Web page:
autismhero responded:
    It seems after my research that a recipe has been created over 30 years ago to induce and deliberately create the climax of Autism diagnoses we see today at 1 in 110 children being diagnose with autism today. My facts are actuarial and the proof is without any doubt what so ever. This of course may have been done by accident. My sons Autism story is probably the most horrible you can imagine on how and why my son is Autism today, and the American people will determine that once they hear the facts and read my book. At the moment you have many opinions of doctors looking to make their purse bigger than what it is, and they are lucky that my purse to too small to publish the truth. Fact is that 75% of children today being diagnose with Autism should have never been diagnose with Autism due to this creation. To be continue.........
    GPamB replied to tghloud420's response:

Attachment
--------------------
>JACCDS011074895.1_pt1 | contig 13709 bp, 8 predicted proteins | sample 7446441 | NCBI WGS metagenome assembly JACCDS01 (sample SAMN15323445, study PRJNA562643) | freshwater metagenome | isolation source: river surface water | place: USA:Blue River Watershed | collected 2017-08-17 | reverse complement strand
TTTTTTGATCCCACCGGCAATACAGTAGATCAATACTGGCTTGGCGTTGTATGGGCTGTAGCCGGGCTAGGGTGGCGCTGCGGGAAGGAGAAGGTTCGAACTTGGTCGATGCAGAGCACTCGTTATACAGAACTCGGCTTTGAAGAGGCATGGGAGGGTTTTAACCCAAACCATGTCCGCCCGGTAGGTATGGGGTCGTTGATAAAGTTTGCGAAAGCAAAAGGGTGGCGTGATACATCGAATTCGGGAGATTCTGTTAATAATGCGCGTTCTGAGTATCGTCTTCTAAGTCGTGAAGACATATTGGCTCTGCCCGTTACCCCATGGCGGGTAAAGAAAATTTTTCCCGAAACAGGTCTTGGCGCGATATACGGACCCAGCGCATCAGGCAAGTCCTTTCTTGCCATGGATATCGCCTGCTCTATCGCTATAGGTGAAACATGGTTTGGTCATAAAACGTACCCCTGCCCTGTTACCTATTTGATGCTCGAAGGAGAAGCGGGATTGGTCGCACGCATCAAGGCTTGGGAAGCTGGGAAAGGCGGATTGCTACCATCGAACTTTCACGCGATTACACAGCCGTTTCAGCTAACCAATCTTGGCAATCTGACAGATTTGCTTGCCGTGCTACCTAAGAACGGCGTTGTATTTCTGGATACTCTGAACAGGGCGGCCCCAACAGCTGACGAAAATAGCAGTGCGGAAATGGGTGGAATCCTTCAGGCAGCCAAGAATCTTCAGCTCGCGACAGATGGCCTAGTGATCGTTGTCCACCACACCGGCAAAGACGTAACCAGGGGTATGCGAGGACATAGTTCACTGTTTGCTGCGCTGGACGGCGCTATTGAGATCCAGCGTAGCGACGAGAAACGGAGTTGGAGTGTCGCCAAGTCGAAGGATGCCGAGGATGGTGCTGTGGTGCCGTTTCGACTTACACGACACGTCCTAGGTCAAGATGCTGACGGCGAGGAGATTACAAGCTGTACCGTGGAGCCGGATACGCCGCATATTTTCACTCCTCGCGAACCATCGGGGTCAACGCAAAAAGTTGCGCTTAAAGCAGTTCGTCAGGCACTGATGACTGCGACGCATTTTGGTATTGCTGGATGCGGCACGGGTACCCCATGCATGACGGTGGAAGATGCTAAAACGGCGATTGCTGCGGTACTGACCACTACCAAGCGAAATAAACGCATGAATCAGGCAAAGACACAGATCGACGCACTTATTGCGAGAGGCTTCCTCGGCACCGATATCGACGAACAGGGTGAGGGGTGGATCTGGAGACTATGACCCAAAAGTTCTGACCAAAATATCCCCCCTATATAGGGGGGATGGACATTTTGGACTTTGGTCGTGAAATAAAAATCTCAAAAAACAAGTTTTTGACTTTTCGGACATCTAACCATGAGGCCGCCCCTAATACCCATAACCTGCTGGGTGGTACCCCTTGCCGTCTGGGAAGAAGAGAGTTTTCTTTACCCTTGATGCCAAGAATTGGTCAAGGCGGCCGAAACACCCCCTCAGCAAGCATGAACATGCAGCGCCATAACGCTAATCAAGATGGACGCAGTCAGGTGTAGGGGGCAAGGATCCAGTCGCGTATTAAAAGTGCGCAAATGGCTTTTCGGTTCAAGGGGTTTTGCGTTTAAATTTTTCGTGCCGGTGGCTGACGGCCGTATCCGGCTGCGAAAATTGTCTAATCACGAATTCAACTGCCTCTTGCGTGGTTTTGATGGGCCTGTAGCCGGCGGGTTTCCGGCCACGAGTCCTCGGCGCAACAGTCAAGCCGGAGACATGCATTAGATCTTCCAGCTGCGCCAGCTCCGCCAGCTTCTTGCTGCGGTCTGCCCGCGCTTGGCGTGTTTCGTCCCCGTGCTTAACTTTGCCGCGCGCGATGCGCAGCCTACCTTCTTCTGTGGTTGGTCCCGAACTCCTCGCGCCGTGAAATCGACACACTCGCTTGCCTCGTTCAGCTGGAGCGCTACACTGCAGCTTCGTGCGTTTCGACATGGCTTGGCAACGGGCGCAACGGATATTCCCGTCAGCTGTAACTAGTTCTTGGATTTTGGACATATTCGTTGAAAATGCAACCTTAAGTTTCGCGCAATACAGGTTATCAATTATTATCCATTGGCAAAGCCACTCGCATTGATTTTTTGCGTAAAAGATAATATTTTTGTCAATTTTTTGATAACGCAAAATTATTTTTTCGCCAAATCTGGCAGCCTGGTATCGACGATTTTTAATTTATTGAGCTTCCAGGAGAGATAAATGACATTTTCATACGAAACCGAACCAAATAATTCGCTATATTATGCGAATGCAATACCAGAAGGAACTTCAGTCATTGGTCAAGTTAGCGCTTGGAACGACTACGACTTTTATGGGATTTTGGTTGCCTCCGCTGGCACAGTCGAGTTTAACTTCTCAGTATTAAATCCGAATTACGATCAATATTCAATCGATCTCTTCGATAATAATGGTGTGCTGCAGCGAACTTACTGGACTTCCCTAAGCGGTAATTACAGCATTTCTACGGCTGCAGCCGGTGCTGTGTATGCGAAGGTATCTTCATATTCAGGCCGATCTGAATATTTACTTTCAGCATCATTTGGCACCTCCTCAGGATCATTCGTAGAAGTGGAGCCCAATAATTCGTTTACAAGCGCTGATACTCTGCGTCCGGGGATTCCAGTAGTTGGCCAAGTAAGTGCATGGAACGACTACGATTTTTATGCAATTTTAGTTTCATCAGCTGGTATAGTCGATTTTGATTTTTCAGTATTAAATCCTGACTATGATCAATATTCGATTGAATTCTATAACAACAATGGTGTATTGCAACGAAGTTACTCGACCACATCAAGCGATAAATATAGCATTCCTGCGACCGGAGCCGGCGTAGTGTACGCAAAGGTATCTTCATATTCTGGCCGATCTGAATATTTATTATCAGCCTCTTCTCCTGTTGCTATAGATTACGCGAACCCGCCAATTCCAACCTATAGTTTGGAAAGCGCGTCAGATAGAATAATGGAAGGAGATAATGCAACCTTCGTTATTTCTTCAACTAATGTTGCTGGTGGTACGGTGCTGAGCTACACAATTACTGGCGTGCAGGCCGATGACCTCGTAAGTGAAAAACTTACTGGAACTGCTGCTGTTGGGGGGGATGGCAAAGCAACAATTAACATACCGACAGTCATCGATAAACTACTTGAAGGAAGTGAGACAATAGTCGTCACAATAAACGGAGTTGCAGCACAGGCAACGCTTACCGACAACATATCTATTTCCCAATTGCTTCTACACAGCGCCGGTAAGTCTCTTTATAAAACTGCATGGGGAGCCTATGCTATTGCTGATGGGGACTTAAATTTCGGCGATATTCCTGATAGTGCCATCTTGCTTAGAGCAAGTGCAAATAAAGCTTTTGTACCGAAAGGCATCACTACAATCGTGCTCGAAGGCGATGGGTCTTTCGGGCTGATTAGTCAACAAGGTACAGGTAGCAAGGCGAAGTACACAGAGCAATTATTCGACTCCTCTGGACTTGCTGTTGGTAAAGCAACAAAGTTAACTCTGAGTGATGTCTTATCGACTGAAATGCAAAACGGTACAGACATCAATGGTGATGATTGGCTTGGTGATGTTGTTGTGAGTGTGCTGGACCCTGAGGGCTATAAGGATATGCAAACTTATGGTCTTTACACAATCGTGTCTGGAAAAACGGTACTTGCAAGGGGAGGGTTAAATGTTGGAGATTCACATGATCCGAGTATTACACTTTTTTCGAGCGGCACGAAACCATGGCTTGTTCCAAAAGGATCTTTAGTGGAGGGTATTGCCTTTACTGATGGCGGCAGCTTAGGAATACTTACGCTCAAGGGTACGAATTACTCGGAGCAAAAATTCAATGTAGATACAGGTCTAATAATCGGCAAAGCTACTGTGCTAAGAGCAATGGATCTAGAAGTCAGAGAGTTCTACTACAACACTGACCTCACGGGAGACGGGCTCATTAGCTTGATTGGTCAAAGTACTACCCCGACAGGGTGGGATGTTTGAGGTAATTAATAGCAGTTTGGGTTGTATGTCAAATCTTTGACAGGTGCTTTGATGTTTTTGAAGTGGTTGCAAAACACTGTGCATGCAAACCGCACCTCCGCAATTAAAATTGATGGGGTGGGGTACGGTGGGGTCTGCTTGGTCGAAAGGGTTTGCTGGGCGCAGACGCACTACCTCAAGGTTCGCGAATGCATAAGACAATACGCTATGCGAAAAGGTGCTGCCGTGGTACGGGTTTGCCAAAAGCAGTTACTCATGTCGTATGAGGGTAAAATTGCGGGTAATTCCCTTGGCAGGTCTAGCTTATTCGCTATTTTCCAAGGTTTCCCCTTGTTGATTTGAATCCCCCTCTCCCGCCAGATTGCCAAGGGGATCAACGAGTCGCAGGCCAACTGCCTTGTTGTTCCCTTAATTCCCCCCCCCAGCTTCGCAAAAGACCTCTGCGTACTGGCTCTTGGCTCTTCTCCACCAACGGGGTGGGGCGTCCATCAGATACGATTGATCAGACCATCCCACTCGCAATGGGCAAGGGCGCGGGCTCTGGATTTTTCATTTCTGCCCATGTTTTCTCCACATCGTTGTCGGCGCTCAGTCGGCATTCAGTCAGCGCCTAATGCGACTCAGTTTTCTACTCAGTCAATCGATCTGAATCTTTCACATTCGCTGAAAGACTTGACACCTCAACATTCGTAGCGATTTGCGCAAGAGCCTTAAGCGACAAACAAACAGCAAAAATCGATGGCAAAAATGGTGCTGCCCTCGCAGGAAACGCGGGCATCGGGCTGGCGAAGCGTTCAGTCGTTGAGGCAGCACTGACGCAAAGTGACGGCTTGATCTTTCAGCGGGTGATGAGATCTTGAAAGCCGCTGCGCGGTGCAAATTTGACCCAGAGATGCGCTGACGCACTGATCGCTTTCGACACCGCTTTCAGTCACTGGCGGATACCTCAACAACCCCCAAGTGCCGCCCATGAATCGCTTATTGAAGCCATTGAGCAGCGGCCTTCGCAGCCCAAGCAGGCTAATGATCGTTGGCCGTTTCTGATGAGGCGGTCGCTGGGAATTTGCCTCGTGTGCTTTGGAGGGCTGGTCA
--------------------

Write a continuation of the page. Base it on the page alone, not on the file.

I read your respond concerning education for your child. Since learning about my grandson's diagnosis of hyperlexia. I have found sveral articles frome newsweek to reader's diagest and scientific magazines researching on the internet that home schooling is best for this particular autistic syendrome. My daughter is ultilizing uTube for some of his schooling; their are several programs out there on-line that also include field trips so they get the social interaction with other children. I hope this note is of some value to you. And the glutin free diet is helping to improve. Sincerely GPamB